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Mac App Store cracked within hours of launch

Multiple methods of installing pirated games revealed

Apple's App Store for OSX, released yesterday evening, has seemingly fallen prey to piracy within less than 24 hours.

Crackers have devised a method of replacing signature files on paid applications with those of free ones, enabling pirated versions to be installed without the App Store complaining.

Another method known as 'Kickback' has been announced by Hackulous, a collective behind some of the more notorious iOS piracy tools.

This will apparently not be released until at least February, with Hackulous member 'Dissident' telling P2P news site TorrentFreak that "We're not going to release Kickback until well after the store's been established, well after developers have gotten their applications up. We don't want to devalue applications and frustrate developers."

The tool would not be made available until the group felt that the App Store "has a lot of crap in it", he claimed. It remains to be seen whether the revelation of the signature files method will prompt an earlier release of Kickback.

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Latest comments (16)

Andrien Gbinigie QA Tester, SEGA Europe10 years ago
Yikes! That was damn fast!
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Kevin Clark-Patterson Lecturer in Games Development, Lancaster and Morecambe College10 years ago
'Hackulous' who else!
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Kingman Cheng Illustrator and Animator 10 years ago
Wow..inevitable but within hours?
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Show all comments (16)
Galen Tucker Owner, Convolution10 years ago
Apple asserts that developers don't (and can't) leverage their own DRM.... they'd better do better than this, or the App store is worthless.

As to the conscientious, we're not going to release our hack until we decide the store "has a lot of crap in it", well... seeing it cracked, and hearing about another, as a dev, I'm not seeing that as "ok, just go ahead then, I'll be ok, until someone decides I (or others) have made crap, then I don't need profit anymore".


Edited 1 times. Last edit by Galen Tucker on 7th January 2011 12:28pm

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Didn't see that coming.
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Andrew Goodchild Studying development, Train2Game10 years ago
Not clear how it won't devalue applications and frustrate developers equally in 2 months time?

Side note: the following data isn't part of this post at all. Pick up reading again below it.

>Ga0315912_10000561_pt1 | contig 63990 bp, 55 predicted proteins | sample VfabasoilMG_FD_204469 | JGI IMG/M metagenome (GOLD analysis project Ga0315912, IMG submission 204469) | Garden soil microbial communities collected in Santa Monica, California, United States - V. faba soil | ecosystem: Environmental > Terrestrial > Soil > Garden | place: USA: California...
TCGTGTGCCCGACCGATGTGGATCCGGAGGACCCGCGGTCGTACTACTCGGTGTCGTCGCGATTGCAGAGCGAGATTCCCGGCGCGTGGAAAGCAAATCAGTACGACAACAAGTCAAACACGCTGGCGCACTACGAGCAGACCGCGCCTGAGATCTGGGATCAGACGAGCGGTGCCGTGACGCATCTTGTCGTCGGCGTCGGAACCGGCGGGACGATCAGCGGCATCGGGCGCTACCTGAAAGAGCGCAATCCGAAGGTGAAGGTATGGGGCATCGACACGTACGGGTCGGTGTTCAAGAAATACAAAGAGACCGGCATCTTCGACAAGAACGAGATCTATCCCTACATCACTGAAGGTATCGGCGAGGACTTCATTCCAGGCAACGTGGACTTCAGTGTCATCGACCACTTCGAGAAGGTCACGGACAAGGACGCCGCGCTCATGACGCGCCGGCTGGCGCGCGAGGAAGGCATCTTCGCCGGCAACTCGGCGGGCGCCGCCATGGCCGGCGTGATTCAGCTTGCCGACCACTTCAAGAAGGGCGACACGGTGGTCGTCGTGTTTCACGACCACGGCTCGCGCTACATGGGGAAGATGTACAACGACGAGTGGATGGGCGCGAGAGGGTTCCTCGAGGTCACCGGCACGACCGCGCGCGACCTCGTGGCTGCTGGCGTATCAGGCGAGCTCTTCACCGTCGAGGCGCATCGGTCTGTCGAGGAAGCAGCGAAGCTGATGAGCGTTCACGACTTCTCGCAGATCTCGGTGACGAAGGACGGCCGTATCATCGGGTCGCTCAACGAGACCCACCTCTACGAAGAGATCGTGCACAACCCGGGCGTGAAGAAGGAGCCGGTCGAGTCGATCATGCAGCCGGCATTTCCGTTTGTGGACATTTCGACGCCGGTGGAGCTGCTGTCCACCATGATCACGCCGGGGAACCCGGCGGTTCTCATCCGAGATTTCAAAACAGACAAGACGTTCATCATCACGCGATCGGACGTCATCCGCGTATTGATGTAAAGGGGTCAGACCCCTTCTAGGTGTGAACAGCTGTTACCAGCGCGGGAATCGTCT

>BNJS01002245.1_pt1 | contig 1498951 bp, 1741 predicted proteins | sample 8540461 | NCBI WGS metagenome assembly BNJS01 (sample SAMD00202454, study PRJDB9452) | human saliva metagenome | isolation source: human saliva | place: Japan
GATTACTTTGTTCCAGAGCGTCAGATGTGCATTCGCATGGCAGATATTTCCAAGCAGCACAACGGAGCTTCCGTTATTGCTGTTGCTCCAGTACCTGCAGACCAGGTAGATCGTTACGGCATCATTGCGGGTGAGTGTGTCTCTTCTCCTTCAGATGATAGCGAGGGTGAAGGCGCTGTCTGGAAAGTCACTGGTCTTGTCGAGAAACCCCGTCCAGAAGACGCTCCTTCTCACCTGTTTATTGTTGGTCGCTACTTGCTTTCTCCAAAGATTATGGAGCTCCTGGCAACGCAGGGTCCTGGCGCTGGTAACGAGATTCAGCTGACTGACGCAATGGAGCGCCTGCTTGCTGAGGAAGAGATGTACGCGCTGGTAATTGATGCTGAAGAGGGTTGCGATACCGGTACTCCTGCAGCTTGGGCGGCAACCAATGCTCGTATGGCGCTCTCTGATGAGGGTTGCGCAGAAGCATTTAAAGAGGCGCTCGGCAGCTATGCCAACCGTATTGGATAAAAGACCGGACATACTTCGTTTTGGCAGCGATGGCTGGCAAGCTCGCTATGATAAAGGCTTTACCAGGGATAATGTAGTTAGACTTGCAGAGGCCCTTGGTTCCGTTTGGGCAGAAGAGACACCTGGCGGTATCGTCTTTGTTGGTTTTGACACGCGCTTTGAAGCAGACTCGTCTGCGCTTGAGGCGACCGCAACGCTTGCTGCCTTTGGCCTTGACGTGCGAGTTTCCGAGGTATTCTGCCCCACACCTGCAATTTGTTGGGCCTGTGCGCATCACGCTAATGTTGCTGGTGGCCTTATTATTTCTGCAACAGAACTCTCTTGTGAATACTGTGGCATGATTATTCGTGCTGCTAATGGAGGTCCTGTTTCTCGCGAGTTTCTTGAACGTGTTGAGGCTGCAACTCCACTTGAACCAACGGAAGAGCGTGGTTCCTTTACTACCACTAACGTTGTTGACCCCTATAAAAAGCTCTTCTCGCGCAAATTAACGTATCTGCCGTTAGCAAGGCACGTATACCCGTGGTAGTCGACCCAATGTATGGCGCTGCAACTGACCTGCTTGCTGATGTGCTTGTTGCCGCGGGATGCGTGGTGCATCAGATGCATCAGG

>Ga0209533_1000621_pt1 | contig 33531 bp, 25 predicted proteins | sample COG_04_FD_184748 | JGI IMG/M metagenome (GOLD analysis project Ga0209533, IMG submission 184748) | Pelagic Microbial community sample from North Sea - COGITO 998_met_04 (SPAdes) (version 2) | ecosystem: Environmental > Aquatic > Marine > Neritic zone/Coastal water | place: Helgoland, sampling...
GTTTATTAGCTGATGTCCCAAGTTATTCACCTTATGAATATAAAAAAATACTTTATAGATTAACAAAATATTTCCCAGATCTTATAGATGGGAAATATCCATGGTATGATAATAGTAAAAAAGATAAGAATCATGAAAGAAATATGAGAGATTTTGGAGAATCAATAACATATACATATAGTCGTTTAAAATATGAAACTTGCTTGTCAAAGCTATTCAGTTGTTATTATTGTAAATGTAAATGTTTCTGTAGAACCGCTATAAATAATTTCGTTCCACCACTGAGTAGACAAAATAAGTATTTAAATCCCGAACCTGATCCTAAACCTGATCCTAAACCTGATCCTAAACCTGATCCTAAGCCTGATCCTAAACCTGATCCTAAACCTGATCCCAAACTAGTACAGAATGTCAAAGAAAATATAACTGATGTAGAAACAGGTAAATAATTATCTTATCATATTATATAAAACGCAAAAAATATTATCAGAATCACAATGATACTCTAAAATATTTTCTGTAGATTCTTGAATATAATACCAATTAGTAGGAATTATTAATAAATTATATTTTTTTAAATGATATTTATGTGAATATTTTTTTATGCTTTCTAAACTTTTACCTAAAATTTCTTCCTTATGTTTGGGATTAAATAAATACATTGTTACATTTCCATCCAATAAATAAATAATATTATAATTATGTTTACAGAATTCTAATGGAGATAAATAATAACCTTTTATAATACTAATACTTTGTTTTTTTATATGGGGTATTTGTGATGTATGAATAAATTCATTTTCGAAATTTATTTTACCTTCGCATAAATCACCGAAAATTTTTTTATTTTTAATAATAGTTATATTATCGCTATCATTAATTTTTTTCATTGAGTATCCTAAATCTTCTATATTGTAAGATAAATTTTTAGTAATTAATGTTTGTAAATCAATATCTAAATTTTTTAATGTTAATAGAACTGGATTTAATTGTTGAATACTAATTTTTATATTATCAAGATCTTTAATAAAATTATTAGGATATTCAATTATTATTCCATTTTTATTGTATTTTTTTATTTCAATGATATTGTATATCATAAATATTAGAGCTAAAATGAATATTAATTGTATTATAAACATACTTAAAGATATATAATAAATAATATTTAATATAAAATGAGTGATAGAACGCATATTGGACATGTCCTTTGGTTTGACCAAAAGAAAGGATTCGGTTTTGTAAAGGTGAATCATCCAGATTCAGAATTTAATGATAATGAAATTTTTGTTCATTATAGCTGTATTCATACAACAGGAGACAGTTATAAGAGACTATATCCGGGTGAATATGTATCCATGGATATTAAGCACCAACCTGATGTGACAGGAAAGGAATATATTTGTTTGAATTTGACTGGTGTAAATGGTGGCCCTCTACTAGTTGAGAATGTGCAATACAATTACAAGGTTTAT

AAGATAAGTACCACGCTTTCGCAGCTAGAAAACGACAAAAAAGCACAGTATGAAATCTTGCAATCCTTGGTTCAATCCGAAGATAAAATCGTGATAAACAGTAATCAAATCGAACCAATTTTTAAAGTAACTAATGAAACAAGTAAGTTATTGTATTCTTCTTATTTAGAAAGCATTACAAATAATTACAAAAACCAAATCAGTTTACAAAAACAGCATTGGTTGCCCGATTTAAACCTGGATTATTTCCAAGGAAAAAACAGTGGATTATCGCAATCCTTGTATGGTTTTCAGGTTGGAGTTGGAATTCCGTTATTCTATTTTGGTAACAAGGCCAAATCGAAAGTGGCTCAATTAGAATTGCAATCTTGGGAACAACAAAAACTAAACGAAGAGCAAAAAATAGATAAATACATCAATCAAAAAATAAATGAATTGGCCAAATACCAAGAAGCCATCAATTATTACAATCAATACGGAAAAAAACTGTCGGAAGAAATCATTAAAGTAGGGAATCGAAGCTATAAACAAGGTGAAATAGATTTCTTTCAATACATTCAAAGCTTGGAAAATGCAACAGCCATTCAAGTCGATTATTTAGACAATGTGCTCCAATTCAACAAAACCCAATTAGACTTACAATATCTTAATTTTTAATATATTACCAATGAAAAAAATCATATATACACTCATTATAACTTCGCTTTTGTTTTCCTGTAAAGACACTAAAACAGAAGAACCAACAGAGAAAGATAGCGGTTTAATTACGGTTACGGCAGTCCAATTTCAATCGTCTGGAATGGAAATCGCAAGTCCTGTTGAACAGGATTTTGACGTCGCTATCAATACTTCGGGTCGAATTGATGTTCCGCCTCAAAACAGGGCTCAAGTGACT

The hack over time was probably inevitable, but one day? Not inspiring security there really.
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Stephen McCarthy Studying Games Technology, Kingston University10 years ago
well that killed that....
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Shaun Farol Studying Computer Information Systems, California Polytechnic State University10 years ago
Thats precicely while your DRM scheme has to be value adding and a benifit to the consumer than devaluing and at times draconian (not App Store DRM but more UbiDRM). To this day I still point to Valve and Steam (which also works on Mac now) as a way for your DRM to add value to the product by not being overly intrusive but adding value in community features, achivements, cloud saves, etc. Granted Steam is not without issues (its Offline Mode is still a problem area) but it is a step in the right direction and a DRM that I and many gamers don't mind.
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Jamie Watson Studying Bachelor of Games & Interactive Entertainment, Queensland University of Technology10 years ago
well what a surprise....not!

well i can see what their doing and its kinda of good (in a way)

i do not support piracy in anyway.
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Josef Brett Animator 10 years ago
Stop it. Stop it, stop it stop it!
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Shane Sweeney Academic 10 years ago
If you were depending on DRM to protect your business model, I'd suggest your business model wasnt very stable to begin with.

iPhones been cracked too, best give up right?

Edited 1 times. Last edit by Shane Sweeney on 10th January 2011 4:52am

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Tom Keresztes Programmer 10 years ago
It was cracked, so what? There has been piracy on the Mac before, and i hope that there will be. Only a dead system has no piracy...
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Borja De Altolaguirre EMEA Licensing Coordinator, Konami Digital Entertainment10 years ago
Sad & bad news for all, specially for those little studios which have developed something for the initial line-up of the platform...
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Thiago Vignoli Creative Director, Fan Studios10 years ago
Apple have many enemies.
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Stefano Ronchi Indie Game Developer 10 years ago
Lol these hackers make me laugh: how kind of them to publish it well after developers have put their initial produce up so as not to devalue it. How considerate -I guess future developers dont get the same treatment, hu?
I have a strange inkling that if they were game developers whose revenue dependent on a particular platform you would be calling bs on claims from hackers. Considerate my derrier.
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